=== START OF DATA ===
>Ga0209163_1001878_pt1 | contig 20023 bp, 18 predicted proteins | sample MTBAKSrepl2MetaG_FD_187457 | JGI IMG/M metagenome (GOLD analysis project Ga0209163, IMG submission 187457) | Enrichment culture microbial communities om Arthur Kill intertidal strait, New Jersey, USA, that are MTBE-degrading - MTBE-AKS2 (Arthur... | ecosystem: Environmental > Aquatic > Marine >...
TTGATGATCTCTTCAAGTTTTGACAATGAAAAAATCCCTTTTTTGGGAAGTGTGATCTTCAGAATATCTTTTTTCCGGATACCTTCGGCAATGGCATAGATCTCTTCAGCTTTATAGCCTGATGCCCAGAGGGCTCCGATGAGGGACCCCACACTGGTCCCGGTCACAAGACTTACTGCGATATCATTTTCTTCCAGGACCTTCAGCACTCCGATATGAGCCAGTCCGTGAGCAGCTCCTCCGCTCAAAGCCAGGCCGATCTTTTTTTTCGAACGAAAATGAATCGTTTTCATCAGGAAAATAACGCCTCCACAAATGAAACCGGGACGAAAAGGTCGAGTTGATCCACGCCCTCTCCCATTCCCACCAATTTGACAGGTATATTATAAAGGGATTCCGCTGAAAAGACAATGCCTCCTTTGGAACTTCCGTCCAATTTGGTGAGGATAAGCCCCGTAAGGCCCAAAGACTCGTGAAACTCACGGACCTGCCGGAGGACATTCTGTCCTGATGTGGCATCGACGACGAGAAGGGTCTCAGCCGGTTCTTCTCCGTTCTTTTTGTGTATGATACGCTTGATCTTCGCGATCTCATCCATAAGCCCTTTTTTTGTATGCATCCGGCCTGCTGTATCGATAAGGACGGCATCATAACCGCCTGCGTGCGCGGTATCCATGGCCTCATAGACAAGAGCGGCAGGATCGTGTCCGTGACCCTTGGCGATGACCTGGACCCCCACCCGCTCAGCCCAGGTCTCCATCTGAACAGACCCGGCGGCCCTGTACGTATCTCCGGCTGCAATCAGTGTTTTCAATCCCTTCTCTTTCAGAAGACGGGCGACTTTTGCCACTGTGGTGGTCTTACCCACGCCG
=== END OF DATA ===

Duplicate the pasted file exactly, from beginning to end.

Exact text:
>Ga0209163_1001878_pt1 | contig 20023 bp, 18 predicted proteins | sample MTBAKSrepl2MetaG_FD_187457 | JGI IMG/M metagenome (GOLD analysis project Ga0209163, IMG submission 187457) | Enrichment culture microbial communities om Arthur Kill intertidal strait, New Jersey, USA, that are MTBE-degrading - MTBE-AKS2 (Arthur... | ecosystem: Environmental > Aquatic > Marine >...
TTGATGATCTCTTCAAGTTTTGACAATGAAAAAATCCCTTTTTTGGGAAGTGTGATCTTCAGAATATCTTTTTTCCGGATACCTTCGGCAATGGCATAGATCTCTTCAGCTTTATAGCCTGATGCCCAGAGGGCTCCGATGAGGGACCCCACACTGGTCCCGGTCACAAGACTTACTGCGATATCATTTTCTTCCAGGACCTTCAGCACTCCGATATGAGCCAGTCCGTGAGCAGCTCCTCCGCTCAAAGCCAGGCCGATCTTTTTTTTCGAACGAAAATGAATCGTTTTCATCAGGAAAATAACGCCTCCACAAATGAAACCGGGACGAAAAGGTCGAGTTGATCCACGCCCTCTCCCATTCCCACCAATTTGACAGGTATATTATAAAGGGATTCCGCTGAAAAGACAATGCCTCCTTTGGAACTTCCGTCCAATTTGGTGAGGATAAGCCCCGTAAGGCCCAAAGACTCGTGAAACTCACGGACCTGCCGGAGGACATTCTGTCCTGATGTGGCATCGACGACGAGAAGGGTCTCAGCCGGTTCTTCTCCGTTCTTTTTGTGTATGATACGCTTGATCTTCGCGATCTCATCCATAAGCCCTTTTTTTGTATGCATCCGGCCTGCTGTATCGATAAGGACGGCATCATAACCGCCTGCGTGCGCGGTATCCATGGCCTCATAGACAAGAGCGGCAGGATCGTGTCCGTGACCCTTGGCGATGACCTGGACCCCCACCCGCTCAGCCCAGGTCTCCATCTGAACAGACCCGGCGGCCCTGTACGTATCTCCGGCTGCAATCAGTGTTTTCAATCCCTTCTCTTTCAGAAGACGGGCGACTTTTGCCACTGTGGTGGTCTTACCCACGCCG